A Chess Lesson

13-year-old Patrick Allen know his chess. BUt do his skills match those needed to win a championship and a four-year scholarship?

March 13, 2002|By John Woestendiek | John Woestendiek,SUN STAFF

It is the sort of thing that would send Bobby Fischer into a tirade.

Here, in the first round of the Maryland Scholastic Chess Championship, Patrick Allen's chessboard - the plastic roll-up kind - is curling up at the ends. The more pieces he advances, the more the mat curls, until a whole row of squares, then two, disappear.

It doesn't faze Patrick Allen, but not much does, at least visibly.

Shy, slim and sandy haired, Patrick is not Bobby Fischer - maybe not even "the next Bobby Fischer"- just a 13-year-old playing a game, albeit last weekend for some fairly high stakes: The winner of the "Sweet 16" tournament at the University of Maryland Baltimore County gets a four-year, $20,000 scholarship to the school.

Patrick didn't come into the tournament with illusions of winning. Or if he did, he kept it, like most things, to himself. He, his parents and his coach agreed just getting in was an achievement. Finishing in the Top 10 would be a major accomplishment.

In the tournaments that led him here, he had not jumped up and down when he won or cried when he lost. He kept such an even keel that his parents sometimes worried about it. "Patrick doesn't show his emotions too much," his mother said the week before.

Patrick, one of three 13-year-olds to make it to the Sweet 16, didn't show a whole lot of stress, either, in the week leading up to the tournament. He wasn't studying chess, or even playing much. On Monday, just getting over strep throat, he fell asleep while watching TV. On Thursday, he played computer games most of the night. And on Friday, the night before the tournament, he went to a Magic card competition at The Mall in Columbia and even asked his mother if he could spend the night with a friend.

His mother, Michelle Allen, said no. "If he had done that, he would have been up till 3 in the morning playing Magic cards."

Although she drew the line there, she is not one to push the game on her son. If he chose not to prepare, "that's 100 percent his choice," she said.

Michelle knows how some chess parents can be - sometimes she even wonders if she should be more like them. But for now, she thinks giving him leeway and encouraging his varied interests is the best route.

Patrick, who lives in Woodstock, near Ellicott City, may talk to himself once in a while around the house, his mother says, but he seems as well adjusted as a 13-year-old male can be. He likes to bowl, bike and play soccer. He likes math and science. He's not much for small talk.

At the mall the night before the tournament, he turned down his parents' offer to buy him new sneakers. "I don't need new ones," he said. "These are watertight."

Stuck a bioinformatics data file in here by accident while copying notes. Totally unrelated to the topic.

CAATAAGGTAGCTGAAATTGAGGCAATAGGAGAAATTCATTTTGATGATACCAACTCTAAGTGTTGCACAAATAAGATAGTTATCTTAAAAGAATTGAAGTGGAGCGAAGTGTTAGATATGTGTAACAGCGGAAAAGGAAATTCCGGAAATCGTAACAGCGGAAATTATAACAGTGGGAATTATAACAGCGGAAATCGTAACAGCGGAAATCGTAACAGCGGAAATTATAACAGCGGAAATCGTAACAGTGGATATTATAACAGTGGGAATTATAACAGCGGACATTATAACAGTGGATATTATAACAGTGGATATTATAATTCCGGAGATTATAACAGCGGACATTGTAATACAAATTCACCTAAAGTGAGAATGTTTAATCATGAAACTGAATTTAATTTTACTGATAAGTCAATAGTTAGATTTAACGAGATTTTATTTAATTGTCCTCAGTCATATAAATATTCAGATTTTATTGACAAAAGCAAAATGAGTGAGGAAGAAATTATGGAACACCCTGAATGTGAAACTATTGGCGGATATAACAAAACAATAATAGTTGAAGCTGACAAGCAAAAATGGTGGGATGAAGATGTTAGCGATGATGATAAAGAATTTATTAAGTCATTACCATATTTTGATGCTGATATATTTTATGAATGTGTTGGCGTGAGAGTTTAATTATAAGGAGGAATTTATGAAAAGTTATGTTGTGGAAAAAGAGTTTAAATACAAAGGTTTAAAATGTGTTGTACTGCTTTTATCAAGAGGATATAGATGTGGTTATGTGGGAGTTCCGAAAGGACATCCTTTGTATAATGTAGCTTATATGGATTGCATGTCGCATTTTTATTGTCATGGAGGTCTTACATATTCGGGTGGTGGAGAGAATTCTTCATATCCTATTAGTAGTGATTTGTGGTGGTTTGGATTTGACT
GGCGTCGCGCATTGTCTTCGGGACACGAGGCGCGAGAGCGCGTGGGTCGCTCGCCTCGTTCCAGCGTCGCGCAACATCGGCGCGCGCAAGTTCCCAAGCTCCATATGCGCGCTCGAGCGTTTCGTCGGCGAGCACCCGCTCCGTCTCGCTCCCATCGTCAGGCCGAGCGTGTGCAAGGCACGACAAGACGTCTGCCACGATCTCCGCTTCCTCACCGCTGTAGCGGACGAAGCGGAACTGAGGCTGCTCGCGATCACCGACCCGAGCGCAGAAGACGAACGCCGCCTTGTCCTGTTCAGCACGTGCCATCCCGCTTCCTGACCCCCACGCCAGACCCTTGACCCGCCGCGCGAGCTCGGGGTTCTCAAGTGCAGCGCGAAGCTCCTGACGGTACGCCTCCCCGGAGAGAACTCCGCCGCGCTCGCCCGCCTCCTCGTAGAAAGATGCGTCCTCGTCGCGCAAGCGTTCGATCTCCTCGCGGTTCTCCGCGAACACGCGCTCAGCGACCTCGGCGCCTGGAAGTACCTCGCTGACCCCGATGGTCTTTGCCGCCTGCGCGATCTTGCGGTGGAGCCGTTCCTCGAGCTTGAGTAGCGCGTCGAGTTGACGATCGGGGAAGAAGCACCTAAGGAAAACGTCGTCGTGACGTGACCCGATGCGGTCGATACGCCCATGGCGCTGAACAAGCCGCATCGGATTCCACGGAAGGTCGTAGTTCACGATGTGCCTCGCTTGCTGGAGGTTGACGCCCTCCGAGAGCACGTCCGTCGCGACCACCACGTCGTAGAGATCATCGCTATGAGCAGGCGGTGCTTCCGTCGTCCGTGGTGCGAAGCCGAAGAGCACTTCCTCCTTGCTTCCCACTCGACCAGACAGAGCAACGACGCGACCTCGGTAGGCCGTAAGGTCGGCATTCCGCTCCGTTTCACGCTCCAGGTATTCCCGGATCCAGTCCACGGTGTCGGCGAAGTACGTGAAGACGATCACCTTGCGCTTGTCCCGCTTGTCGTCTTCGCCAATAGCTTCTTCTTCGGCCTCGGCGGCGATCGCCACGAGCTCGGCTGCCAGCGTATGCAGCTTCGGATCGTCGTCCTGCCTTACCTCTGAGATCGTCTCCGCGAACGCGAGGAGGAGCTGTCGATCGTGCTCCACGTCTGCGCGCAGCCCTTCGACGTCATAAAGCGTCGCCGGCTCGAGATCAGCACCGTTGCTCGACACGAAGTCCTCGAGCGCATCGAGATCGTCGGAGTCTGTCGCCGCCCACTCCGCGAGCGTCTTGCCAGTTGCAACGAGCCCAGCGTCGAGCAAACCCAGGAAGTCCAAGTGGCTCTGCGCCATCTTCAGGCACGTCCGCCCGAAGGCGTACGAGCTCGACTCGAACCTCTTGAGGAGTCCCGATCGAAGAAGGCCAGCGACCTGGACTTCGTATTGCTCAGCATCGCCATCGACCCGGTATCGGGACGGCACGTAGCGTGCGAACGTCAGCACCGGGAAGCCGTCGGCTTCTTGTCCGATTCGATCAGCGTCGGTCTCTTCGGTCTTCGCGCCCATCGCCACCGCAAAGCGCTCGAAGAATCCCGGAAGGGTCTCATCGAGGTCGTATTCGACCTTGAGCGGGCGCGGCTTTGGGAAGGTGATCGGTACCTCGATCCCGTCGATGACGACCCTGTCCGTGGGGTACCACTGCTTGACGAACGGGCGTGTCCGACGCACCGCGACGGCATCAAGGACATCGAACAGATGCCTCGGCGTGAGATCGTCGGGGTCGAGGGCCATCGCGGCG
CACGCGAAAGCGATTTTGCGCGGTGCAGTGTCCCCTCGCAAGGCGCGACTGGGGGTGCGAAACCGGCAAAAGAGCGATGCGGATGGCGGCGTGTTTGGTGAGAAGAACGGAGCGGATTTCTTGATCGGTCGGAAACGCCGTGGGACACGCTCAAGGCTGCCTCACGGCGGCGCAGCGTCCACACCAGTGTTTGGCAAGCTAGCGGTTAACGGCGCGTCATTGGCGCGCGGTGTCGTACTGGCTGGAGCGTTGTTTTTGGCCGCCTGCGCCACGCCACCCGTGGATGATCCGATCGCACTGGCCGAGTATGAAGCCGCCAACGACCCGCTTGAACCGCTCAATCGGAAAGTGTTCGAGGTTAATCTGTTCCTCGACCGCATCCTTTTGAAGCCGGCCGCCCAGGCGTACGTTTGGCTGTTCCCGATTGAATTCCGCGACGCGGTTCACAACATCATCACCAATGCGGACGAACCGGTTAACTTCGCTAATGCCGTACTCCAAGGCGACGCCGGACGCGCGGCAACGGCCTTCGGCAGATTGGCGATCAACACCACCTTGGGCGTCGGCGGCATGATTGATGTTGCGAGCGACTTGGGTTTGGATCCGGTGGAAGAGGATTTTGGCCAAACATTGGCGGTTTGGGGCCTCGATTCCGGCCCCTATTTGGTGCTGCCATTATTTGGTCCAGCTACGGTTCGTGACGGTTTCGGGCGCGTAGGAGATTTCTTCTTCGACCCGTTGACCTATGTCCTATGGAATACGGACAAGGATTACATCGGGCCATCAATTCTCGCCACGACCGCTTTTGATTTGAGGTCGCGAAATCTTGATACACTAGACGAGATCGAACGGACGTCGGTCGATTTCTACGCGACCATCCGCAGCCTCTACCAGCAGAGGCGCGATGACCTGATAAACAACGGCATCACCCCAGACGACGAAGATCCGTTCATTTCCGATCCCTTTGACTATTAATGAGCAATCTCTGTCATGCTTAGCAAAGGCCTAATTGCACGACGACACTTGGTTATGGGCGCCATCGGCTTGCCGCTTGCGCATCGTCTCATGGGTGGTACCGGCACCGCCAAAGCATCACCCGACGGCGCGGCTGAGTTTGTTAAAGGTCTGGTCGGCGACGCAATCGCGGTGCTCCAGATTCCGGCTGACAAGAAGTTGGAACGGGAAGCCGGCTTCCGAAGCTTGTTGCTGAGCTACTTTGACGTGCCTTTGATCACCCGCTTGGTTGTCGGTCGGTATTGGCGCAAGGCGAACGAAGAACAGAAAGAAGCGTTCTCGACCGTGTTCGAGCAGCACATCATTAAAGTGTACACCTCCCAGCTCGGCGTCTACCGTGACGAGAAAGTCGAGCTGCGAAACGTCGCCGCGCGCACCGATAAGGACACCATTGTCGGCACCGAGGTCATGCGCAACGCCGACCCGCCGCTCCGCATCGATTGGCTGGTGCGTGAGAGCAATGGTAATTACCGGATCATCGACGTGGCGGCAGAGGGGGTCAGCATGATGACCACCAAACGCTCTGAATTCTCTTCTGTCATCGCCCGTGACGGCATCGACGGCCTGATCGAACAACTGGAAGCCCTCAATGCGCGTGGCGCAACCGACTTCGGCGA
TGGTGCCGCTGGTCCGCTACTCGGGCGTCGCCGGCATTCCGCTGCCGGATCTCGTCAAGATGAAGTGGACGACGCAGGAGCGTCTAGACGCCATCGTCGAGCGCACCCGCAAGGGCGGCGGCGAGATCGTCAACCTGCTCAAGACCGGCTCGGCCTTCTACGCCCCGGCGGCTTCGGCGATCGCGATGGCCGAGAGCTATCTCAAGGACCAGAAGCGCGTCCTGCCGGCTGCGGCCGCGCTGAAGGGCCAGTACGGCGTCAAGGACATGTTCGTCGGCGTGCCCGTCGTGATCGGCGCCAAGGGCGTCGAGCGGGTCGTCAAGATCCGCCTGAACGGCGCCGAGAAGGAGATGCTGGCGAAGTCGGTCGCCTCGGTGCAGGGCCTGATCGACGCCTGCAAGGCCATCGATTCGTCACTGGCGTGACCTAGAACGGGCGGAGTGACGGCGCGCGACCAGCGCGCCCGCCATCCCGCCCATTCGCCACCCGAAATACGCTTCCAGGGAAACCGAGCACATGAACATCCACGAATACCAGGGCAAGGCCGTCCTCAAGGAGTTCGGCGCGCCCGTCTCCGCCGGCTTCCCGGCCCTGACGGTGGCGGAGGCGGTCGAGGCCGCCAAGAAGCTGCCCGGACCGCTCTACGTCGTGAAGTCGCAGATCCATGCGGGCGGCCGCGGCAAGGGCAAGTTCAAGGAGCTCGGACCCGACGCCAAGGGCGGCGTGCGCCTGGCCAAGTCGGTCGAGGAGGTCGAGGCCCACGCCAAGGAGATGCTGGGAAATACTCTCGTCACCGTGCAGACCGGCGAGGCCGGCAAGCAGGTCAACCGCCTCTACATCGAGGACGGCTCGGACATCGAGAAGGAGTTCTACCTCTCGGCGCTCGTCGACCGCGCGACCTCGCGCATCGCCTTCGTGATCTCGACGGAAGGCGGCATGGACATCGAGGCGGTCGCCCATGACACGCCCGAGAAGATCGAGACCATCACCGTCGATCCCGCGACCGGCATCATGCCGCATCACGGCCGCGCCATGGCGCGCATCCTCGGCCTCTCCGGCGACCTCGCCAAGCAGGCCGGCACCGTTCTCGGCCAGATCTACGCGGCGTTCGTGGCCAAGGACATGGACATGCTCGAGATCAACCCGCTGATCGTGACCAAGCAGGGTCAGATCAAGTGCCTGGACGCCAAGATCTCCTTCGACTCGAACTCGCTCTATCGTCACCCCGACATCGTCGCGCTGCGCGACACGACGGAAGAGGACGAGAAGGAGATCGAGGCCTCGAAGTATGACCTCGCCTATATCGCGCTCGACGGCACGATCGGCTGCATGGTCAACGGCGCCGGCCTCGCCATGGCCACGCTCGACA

His mother jokingly accused him of being eccentric.

"I'm only eccentric when I want to be," he said.

Patrick was in bed by 10 p.m., and, by 9 the next morning - after a breakfast of sausage and hot chocolate (his choice) - headed to the UMBC campus showing few signs of being nervous.

He swings his chess bag back and forth nonchalantly as the tournament director recites the rules and gives directions to the nearest McDonald's. Each player will compete in four games. Winners will play against winners. Whoever wins four games or had the highest score will take the award.

As he steps inside a tournament room filled with long tables, his father wishes him luck. He nods. His mother asks if he needs a pen (to record moves) or a bottle of water. He shakes his head, and the door closes behind him.

"If you're looking for signs of nervousness," his mother says minutes later, "check out his feet."

Sure enough, inside the room, as Patrick sits across from his opponent, his well-worn sneakers are ever-so-slightly bouncing.

Round One

Patrick's first opponent is Rajaram Raghu. Patrick has the black pieces, which he prefers.

He has met Rajaram before, and lost. Rajaram, 14, has a U.S. Chess Federation rating of 1,520 and is seeded sixth in the tournament. Patrick's rating is 1,101. (All the players have moved up since the last official posting; Patrick, for example, is now actually rated 1,243.)

Rajaram, as contestants go, has more nervous energy than most. He paces the floor after almost every move, checking on other games in progress. Several times, he talks with others roaming the floor, earning him a warning from the tournament director.

Patrick sits still, keeps a poker face, his hands wrapped around the back of his neck, which he pinches from time to time.

It is silent except for the occasional creaking chair and cleared throat. Patrick takes an early lead.

Outside the room, Patrick's parents sit with other parents - some waiting calmly, some pacing nervously. Some tournaments keep parents out. Here, they are allowed in. Most, though, including Patrick's, figure their presence would only make their children - and them - more nervous. So they sit and wait.

"It's a lot like waiting for the patient to deliver the baby," says Patrick's father, Chris, a carpenter.

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